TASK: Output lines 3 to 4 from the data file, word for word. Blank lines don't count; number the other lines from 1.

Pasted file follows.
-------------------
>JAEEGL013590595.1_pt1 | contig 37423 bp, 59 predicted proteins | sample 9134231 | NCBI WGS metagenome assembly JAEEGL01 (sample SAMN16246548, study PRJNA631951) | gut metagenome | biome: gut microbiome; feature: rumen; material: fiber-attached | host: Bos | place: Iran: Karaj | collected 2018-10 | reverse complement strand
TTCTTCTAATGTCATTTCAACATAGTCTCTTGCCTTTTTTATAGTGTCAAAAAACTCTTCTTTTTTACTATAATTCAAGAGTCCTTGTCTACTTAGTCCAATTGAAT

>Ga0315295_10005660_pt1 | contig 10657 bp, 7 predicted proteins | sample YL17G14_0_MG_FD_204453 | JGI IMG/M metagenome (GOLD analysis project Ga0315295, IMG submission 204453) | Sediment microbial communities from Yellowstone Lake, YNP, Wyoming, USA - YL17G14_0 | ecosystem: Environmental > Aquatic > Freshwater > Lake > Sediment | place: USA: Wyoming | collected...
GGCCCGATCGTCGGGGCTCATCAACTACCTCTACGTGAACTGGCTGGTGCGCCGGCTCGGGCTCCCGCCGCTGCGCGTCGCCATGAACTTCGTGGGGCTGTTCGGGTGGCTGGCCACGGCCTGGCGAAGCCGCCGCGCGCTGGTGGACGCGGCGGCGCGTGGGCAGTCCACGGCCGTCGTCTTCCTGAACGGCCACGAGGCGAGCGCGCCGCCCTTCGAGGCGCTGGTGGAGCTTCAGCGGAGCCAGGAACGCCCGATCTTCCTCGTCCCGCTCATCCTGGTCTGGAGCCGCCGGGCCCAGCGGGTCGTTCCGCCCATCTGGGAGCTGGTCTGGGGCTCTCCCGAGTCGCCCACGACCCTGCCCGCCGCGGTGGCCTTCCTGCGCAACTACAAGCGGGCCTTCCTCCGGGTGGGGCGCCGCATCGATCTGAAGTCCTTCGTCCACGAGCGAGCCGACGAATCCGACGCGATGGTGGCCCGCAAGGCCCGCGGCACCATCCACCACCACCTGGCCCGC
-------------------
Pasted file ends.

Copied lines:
>Ga0315295_10005660_pt1 | contig 10657 bp, 7 predicted proteins | sample YL17G14_0_MG_FD_204453 | JGI IMG/M metagenome (GOLD analysis project Ga0315295, IMG submission 204453) | Sediment microbial communities from Yellowstone Lake, YNP, Wyoming, USA - YL17G14_0 | ecosystem: Environmental > Aquatic > Freshwater > Lake > Sediment | place: USA: Wyoming | collected...
GGCCCGATCGTCGGGGCTCATCAACTACCTCTACGTGAACTGGCTGGTGCGCCGGCTCGGGCTCCCGCCGCTGCGCGTCGCCATGAACTTCGTGGGGCTGTTCGGGTGGCTGGCCACGGCCTGGCGAAGCCGCCGCGCGCTGGTGGACGCGGCGGCGCGTGGGCAGTCCACGGCCGTCGTCTTCCTGAACGGCCACGAGGCGAGCGCGCCGCCCTTCGAGGCGCTGGTGGAGCTTCAGCGGAGCCAGGAACGCCCGATCTTCCTCGTCCCGCTCATCCTGGTCTGGAGCCGCCGGGCCCAGCGGGTCGTTCCGCCCATCTGGGAGCTGGTCTGGGGCTCTCCCGAGTCGCCCACGACCCTGCCCGCCGCGGTGGCCTTCCTGCGCAACTACAAGCGGGCCTTCCTCCGGGTGGGGCGCCGCATCGATCTGAAGTCCTTCGTCCACGAGCGAGCCGACGAATCCGACGCGATGGTGGCCCGCAAGGCCCGCGGCACCATCCACCACCACCTGGCCCGC